The Cunningham crash necessitated a red flag and restart. During the implementation of the restart, it looked like mass confusion with the riders initially lining up behind the gate, then they lined up single file and ultimately, they were in a staggered single-file line. I can understand the confusion, it was an odd occurrence and one I’ve not seen in our sport so the process not being implemented quickly and clearly gets a pass. It appeared that the AMA was sure to get lambasted for yet another failing of the season but in the end, they got it right and that’s what counts. Good job AMA, what could have easily been the biggest blunder of the year, started out sketchy but worked as it should have.
On the restart Ken Roczen’s night went from awesome to awful with one quick front-end wash and Blake Wharton was poised to capitalize on it. Darryn rode solidly in 2nd and managed to keep a comfortable gap back to Barcia until the last 3 laps when Barcia closed enough to make it interesting. Darryn covered the insides and made no mistakes though and Barcia was forced to be content with 3rd.
Blake Baggett’s main event start was terrible again and salvaging 4th was a real accomplishment for the inconsistent Pro Circuit rider. That’s a 4th place to be proud of.
Jake Canada was the surprise of the SX2 main event. 5th place is very impressive for a bike powered by hot tub jets!
Hot tub jet powered bikes have overtaken electric bikes as the likely 4-stroke killer. 2-stroke fanatics continue to be crazy either way.
Captain891(Bogle) had a terrible Daytona and Indy wasn’t much of a rebound for him. Call it rookie-season tribulations. He’ll pull it together. The cordova in the heat almost makes his 6th place finish a podium in my heart.
Honorable mention for Matt Lemoine rebounding from an appearance in “Just Short” last week to a 7th place finish in the main in Indy. 7th place is by no means where Matt should be but it’s a building block and he’ll take it.
Keep Kyle Cunningham in your thoughts and prayers. He took a major hit and could really use the positive vibes. Great guy too.
Starting with heat number 1, Indy was shaping up to the anomaly of the series. James went down in the first rhythm of lap one and Top Jimmy was on an unalterable course into James’ body. Kevin Windham was a victim of the carnage as well, thus sending the 7,14 and 48 to the LCQ. Maybe. James was clearly in pain, the kind of pain we haven’t seen him in since Jacksonville last year when he was similarly plowed in the main and DNF’d. The cruelty of 2012 continues for James.
You know some strange stuff is going down when the top 4 of the first SX class heat reads: 1. Metcalfe, 2. Goerke, 3. Sipes, 4. Izzi.
Metty just motos down no matter what.
It didn’t stop there though. With heat 2 we saw some more oddities. Points leader and competition crusher, Ryan Villopoto was present but didn’t do as we’d expect and demoralize the field. Nope, Justin Brayton made the best of a great start and pulled down the win. RV came past the checkers second but unfortunately his buddies, Nick Wey and Jake Weimer were involved in a crash on the landing of the back triple which left Nick with a hernia and Jake lining up for the LCQ. Kyle Regal who had been looking strong in qualifying position on his new Hart & Huntington Kawi, hit the deck and would also be sent to the LCQ.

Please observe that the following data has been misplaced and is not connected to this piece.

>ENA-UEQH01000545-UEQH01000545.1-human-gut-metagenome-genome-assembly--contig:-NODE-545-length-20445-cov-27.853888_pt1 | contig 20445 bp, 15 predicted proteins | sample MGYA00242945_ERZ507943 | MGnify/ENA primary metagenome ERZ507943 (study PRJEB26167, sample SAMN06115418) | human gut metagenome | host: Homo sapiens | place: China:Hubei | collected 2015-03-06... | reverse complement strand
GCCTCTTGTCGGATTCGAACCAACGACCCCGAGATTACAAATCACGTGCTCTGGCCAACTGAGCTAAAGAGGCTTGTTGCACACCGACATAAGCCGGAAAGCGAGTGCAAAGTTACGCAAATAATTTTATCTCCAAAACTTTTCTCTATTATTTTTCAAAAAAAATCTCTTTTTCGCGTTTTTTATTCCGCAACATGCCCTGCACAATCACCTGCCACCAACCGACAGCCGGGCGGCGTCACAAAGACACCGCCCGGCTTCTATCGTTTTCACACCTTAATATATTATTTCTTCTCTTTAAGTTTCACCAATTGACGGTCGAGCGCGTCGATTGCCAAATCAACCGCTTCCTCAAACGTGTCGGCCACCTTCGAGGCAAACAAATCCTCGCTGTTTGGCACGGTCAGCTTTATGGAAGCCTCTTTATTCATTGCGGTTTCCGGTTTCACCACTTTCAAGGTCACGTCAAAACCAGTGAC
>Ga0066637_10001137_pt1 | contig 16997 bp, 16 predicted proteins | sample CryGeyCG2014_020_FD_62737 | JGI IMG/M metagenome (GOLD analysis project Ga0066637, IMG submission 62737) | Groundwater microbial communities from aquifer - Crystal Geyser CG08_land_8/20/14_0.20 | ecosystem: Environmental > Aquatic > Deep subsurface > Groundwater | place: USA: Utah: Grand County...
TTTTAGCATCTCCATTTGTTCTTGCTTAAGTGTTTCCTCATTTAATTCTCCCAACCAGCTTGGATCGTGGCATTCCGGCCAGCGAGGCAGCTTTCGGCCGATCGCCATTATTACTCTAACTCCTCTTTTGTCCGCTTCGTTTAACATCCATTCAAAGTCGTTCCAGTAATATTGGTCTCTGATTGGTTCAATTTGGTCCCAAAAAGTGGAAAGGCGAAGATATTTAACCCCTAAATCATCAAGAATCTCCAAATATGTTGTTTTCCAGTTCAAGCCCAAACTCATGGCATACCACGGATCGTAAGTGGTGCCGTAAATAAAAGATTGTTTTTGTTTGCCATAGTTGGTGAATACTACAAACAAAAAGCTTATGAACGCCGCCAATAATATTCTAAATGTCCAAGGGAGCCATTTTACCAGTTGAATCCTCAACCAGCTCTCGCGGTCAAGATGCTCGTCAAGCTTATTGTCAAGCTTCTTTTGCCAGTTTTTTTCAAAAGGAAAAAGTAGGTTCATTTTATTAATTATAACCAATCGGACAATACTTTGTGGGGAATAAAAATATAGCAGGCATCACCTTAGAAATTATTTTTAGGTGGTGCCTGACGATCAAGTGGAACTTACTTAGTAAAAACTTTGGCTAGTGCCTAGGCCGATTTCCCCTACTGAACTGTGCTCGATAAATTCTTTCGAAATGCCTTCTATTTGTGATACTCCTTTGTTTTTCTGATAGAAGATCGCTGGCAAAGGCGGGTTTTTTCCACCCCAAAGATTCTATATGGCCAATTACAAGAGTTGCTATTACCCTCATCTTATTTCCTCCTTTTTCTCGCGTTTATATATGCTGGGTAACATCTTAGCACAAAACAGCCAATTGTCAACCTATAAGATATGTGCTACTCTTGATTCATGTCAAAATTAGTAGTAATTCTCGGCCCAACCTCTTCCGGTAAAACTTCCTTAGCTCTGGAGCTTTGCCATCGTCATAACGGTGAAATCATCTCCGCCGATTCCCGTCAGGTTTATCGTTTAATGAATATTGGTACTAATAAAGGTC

So now we’re set up with an LCQ which included James Stewart (who was deemed not able to race), Kevin Windham, Jake Weimer, Nick Wey (also unable to race due to hernia), Jimmy Albertson, Kyle Regal and past LCQ king, Jason Thomas. Not exactly a beacon of hope for the 3 digit guys.
The Strangeness continues.
Kevin Windham and Kyle Regal would pull down the two final spots in the main leaving some shocking names off the gate in the Indy main.
Mike Alessi took his hot tub jet powered bike to the front of the pack in the main for 5 laps.
This season began with the most stacked field ever and now in Indy finds itself with a starting gate including Supercross Renaissance man Ryan Clark. I mean really? No disrespect at all to Ryan Clark, the dude clearly has skills but would you expect to see a rider of his caliber on the line in the best class the sport has ever seen? I’m just saying, I wouldn’t.
The main began with a Mike Alessi holeshot and lead for 5 laps. Let me say that again, Mike Alessi lead a Supercross race, that Ryan Villopoto was in and did not crash in the first turn in, for 5 laps. Look at it however you want, I saw a Ryan Villopoto who realized the field has thinned and he was unmotivated by those left for him to fight. Ryan, to me, looked like he was a cat playing with a ball of twine before pouncing on it, tossing it away and moving on. Justin Brayton as well as many others in the class are phenomenal talents but RV is arguably the most efficient Supercrosser we’ve ever seen and simply in a world all his own when motivated to his peak (damn that Dallas crash for Reed leaves questions unanswered though). In Indy, there was simply no one on the gate that was capable of piquing that inspiration and he was fueled merely by pride and the expectation to win. It was a foregone conclusion. It’s depressing to see the Indy main is what this amazing season has become but that’s the reality.
Hopefully James is good to go for Toronto and K-Dub gets fixed up by then as well. The ever-consistent Nick Wey finds himself sidelined with that list of players which is growing week to week. This has to end… but will it?
So the experiment concludes. As I said, I know I missed some details, possibly even got some wrong having only watched from the press box, not from my couch. But I am going to do that right now.